“Conspiradentalism” and the murder of John F. Kennedy

“Conspiradentalism” and the murder of John F. Kennedy
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“Conspiradentalism” and the murder of John F. Kennedy

The murder of President John F. Kennedy on Nov. 22, 1963 put a dark cloud over every Thanksgiving celebration since, especially given the failure of the government to convincingly resolve the mystery of who was behind the assassination and the accused assassin Lee Harvey Oswald. Many political forces had reasons to hate and despite JFK and their different reasons created an environment of parallel conspiracy I call “conspiradentalism.” 

By Ray Hanania

This week, 57 years ago, President John F. Kennedy was assassinated by what we were told was the amazing gunfire of Lee Harvey Oswald.

Even until today, I can’t get past that event to truly enjoy any Thanksgiving holiday. Personally, I think JFK was murdered as a result of a conspiracy of parallel hatred from an assortment of antagonists that came together all at one unfortunate time, and the government did everything to cover it all up.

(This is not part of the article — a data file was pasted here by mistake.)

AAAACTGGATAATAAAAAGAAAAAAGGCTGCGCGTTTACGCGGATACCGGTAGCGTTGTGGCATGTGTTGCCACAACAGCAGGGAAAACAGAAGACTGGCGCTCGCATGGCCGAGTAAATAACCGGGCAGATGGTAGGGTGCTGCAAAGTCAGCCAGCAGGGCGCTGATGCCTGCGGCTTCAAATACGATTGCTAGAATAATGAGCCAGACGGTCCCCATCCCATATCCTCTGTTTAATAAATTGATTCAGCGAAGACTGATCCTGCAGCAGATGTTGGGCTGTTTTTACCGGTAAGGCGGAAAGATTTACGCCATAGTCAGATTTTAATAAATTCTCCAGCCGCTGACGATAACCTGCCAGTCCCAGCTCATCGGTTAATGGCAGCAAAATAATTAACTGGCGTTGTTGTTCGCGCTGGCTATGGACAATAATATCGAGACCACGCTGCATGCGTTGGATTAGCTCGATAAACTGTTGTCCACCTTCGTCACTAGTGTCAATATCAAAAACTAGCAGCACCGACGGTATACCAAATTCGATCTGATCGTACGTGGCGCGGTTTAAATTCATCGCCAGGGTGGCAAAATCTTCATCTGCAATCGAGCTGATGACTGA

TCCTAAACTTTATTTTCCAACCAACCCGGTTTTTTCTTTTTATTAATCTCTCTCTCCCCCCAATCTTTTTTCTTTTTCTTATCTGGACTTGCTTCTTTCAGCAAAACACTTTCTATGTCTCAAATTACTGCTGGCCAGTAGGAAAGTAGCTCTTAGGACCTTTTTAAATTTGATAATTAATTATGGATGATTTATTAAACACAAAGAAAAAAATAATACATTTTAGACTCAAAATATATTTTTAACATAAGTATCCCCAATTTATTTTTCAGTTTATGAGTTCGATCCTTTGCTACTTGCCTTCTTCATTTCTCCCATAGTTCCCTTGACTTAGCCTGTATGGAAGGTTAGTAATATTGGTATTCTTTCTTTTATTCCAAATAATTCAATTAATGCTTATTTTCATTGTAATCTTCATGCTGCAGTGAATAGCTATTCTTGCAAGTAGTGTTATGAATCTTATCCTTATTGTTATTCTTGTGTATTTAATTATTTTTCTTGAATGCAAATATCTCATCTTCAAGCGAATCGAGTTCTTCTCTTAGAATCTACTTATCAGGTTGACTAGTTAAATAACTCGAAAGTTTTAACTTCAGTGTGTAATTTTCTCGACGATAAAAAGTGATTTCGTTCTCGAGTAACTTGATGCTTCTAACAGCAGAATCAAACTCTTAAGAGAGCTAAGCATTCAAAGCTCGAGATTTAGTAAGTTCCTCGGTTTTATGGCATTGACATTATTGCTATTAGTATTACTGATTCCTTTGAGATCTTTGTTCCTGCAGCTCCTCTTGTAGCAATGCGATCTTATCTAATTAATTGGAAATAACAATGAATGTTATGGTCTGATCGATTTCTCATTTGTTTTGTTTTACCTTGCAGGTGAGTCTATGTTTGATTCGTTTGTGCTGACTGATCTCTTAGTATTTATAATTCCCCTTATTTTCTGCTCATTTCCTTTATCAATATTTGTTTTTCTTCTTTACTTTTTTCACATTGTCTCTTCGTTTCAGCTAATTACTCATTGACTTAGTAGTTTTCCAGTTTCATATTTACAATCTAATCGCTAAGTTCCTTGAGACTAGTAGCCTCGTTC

Kennedy was fighting against the military industrial complex to end the war in Vietnam. With JFK out of the way, his vice president Lyndon Baines Johnson, a hawk influenced by the military’s strong presence in his home state of Texas, would grow the war and military profits.

Exact spot on Chappel Avenue where Ray Hanania was when he heard JFK had been assassinated. Warren Elementary School playground and school in the background, has been restructured. Photo 2017 courtesy of Ray Hanania

Exact spot on Chappel Avenue where Ray Hanania was when he heard JFK had been assassinated. Warren Elementary School playground and school in the background, has been restructured. Photo 2017 courtesy of Ray Hanania

Kennedy’s brother Robert was engaged in a dual fight, on one side battling the Mafia and on the other fighting FBI resistance to that war on organized crime. The FBI’s corrupt Chief J. Edgar Hoover believed the mafia threat was far less important than the threat from African American activists like the Rev. Martin Luther King Jr.